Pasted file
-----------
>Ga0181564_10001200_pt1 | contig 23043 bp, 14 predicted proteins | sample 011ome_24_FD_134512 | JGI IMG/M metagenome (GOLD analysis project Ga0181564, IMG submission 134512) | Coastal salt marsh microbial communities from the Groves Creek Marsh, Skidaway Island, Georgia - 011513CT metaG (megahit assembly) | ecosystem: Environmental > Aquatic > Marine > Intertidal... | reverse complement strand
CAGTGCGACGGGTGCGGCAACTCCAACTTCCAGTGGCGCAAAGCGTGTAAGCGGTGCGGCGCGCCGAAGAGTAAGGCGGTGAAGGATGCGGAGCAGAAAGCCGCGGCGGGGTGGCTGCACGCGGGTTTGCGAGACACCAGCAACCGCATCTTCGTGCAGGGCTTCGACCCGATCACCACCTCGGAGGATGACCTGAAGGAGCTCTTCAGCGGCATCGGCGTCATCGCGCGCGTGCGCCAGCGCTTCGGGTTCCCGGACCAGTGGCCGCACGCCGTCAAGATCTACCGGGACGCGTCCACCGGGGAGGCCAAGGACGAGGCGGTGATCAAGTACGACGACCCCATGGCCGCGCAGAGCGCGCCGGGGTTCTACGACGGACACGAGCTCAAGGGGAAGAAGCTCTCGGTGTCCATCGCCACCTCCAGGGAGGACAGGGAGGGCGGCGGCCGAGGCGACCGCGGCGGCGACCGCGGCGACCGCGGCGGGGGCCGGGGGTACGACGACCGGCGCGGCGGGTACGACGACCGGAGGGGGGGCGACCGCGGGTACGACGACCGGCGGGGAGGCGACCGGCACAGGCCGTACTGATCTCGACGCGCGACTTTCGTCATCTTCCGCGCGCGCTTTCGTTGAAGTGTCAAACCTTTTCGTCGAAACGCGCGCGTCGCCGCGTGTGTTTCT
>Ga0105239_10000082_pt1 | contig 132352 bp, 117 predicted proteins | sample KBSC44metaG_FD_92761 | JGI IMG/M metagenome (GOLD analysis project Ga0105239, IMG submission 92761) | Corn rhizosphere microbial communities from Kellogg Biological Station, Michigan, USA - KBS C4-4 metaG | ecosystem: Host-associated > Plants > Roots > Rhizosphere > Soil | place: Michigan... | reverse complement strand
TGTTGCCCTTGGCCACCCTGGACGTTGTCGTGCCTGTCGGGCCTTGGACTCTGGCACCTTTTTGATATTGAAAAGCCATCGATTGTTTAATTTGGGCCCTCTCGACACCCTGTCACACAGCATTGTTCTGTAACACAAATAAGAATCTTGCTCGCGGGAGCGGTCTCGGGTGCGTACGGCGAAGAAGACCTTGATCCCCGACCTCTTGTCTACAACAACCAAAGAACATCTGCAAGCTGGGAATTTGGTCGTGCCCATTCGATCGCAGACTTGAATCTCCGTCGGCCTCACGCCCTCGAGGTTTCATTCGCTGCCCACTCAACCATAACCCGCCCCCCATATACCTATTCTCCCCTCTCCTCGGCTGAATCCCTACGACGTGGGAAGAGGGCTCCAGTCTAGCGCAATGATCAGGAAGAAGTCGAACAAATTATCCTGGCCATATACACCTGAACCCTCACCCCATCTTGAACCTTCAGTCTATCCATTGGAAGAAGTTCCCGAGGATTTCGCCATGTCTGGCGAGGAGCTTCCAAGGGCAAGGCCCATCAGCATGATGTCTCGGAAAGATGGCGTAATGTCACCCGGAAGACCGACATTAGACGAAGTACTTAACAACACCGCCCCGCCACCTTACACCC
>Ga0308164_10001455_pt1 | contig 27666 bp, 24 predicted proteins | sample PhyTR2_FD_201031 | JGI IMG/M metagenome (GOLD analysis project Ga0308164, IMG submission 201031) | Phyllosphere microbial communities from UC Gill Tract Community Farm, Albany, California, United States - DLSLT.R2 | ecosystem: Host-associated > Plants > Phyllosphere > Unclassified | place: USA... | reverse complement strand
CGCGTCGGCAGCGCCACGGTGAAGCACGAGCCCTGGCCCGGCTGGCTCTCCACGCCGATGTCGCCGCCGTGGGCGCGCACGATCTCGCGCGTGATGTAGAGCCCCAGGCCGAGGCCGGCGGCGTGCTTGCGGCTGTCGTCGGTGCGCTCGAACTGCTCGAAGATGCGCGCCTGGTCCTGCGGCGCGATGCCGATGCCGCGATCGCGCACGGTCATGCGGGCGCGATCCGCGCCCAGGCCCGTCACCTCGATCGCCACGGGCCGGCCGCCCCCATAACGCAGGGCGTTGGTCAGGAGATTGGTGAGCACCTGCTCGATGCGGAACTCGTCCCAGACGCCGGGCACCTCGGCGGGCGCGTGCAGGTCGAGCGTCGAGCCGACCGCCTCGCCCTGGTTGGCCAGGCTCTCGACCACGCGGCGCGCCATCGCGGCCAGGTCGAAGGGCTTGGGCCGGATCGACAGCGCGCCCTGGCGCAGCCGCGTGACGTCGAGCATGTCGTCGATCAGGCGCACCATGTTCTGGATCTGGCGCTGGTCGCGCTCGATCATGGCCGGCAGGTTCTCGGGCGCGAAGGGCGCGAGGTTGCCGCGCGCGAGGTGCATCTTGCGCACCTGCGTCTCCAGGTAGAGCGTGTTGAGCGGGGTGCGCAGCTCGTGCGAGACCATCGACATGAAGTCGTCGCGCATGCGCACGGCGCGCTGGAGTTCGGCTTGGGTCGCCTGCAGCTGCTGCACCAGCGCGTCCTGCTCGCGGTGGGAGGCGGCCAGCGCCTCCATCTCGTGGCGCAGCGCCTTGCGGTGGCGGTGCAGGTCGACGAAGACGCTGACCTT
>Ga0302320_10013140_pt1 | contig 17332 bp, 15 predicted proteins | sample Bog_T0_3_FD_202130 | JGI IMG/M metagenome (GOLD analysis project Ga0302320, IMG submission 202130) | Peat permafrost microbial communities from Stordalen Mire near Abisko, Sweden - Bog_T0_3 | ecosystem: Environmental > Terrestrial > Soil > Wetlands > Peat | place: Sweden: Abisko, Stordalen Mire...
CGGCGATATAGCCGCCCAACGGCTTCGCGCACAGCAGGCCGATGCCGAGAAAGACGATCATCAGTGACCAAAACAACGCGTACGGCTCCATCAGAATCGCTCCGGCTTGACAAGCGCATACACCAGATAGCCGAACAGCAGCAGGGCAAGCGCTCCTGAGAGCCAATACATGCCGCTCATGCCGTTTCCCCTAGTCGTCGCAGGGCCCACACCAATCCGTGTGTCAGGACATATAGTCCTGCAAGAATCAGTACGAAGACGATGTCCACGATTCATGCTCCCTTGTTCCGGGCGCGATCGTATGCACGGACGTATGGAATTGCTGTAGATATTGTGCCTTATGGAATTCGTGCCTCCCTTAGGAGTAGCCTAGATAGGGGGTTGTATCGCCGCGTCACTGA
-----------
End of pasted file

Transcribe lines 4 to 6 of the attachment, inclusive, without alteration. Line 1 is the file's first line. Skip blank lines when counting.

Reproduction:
TGTTGCCCTTGGCCACCCTGGACGTTGTCGTGCCTGTCGGGCCTTGGACTCTGGCACCTTTTTGATATTGAAAAGCCATCGATTGTTTAATTTGGGCCCTCTCGACACCCTGTCACACAGCATTGTTCTGTAACACAAATAAGAATCTTGCTCGCGGGAGCGGTCTCGGGTGCGTACGGCGAAGAAGACCTTGATCCCCGACCTCTTGTCTACAACAACCAAAGAACATCTGCAAGCTGGGAATTTGGTCGTGCCCATTCGATCGCAGACTTGAATCTCCGTCGGCCTCACGCCCTCGAGGTTTCATTCGCTGCCCACTCAACCATAACCCGCCCCCCATATACCTATTCTCCCCTCTCCTCGGCTGAATCCCTACGACGTGGGAAGAGGGCTCCAGTCTAGCGCAATGATCAGGAAGAAGTCGAACAAATTATCCTGGCCATATACACCTGAACCCTCACCCCATCTTGAACCTTCAGTCTATCCATTGGAAGAAGTTCCCGAGGATTTCGCCATGTCTGGCGAGGAGCTTCCAAGGGCAAGGCCCATCAGCATGATGTCTCGGAAAGATGGCGTAATGTCACCCGGAAGACCGACATTAGACGAAGTACTTAACAACACCGCCCCGCCACCTTACACCC
>Ga0308164_10001455_pt1 | contig 27666 bp, 24 predicted proteins | sample PhyTR2_FD_201031 | JGI IMG/M metagenome (GOLD analysis project Ga0308164, IMG submission 201031) | Phyllosphere microbial communities from UC Gill Tract Community Farm, Albany, California, United States - DLSLT.R2 | ecosystem: Host-associated > Plants > Phyllosphere > Unclassified | place: USA... | reverse complement strand
CGCGTCGGCAGCGCCACGGTGAAGCACGAGCCCTGGCCCGGCTGGCTCTCCACGCCGATGTCGCCGCCGTGGGCGCGCACGATCTCGCGCGTGATGTAGAGCCCCAGGCCGAGGCCGGCGGCGTGCTTGCGGCTGTCGTCGGTGCGCTCGAACTGCTCGAAGATGCGCGCCTGGTCCTGCGGCGCGATGCCGATGCCGCGATCGCGCACGGTCATGCGGGCGCGATCCGCGCCCAGGCCCGTCACCTCGATCGCCACGGGCCGGCCGCCCCCATAACGCAGGGCGTTGGTCAGGAGATTGGTGAGCACCTGCTCGATGCGGAACTCGTCCCAGACGCCGGGCACCTCGGCGGGCGCGTGCAGGTCGAGCGTCGAGCCGACCGCCTCGCCCTGGTTGGCCAGGCTCTCGACCACGCGGCGCGCCATCGCGGCCAGGTCGAAGGGCTTGGGCCGGATCGACAGCGCGCCCTGGCGCAGCCGCGTGACGTCGAGCATGTCGTCGATCAGGCGCACCATGTTCTGGATCTGGCGCTGGTCGCGCTCGATCATGGCCGGCAGGTTCTCGGGCGCGAAGGGCGCGAGGTTGCCGCGCGCGAGGTGCATCTTGCGCACCTGCGTCTCCAGGTAGAGCGTGTTGAGCGGGGTGCGCAGCTCGTGCGAGACCATCGACATGAAGTCGTCGCGCATGCGCACGGCGCGCTGGAGTTCGGCTTGGGTCGCCTGCAGCTGCTGCACCAGCGCGTCCTGCTCGCGGTGGGAGGCGGCCAGCGCCTCCATCTCGTGGCGCAGCGCCTTGCGGTGGCGGTGCAGGTCGACGAAGACGCTGACCTT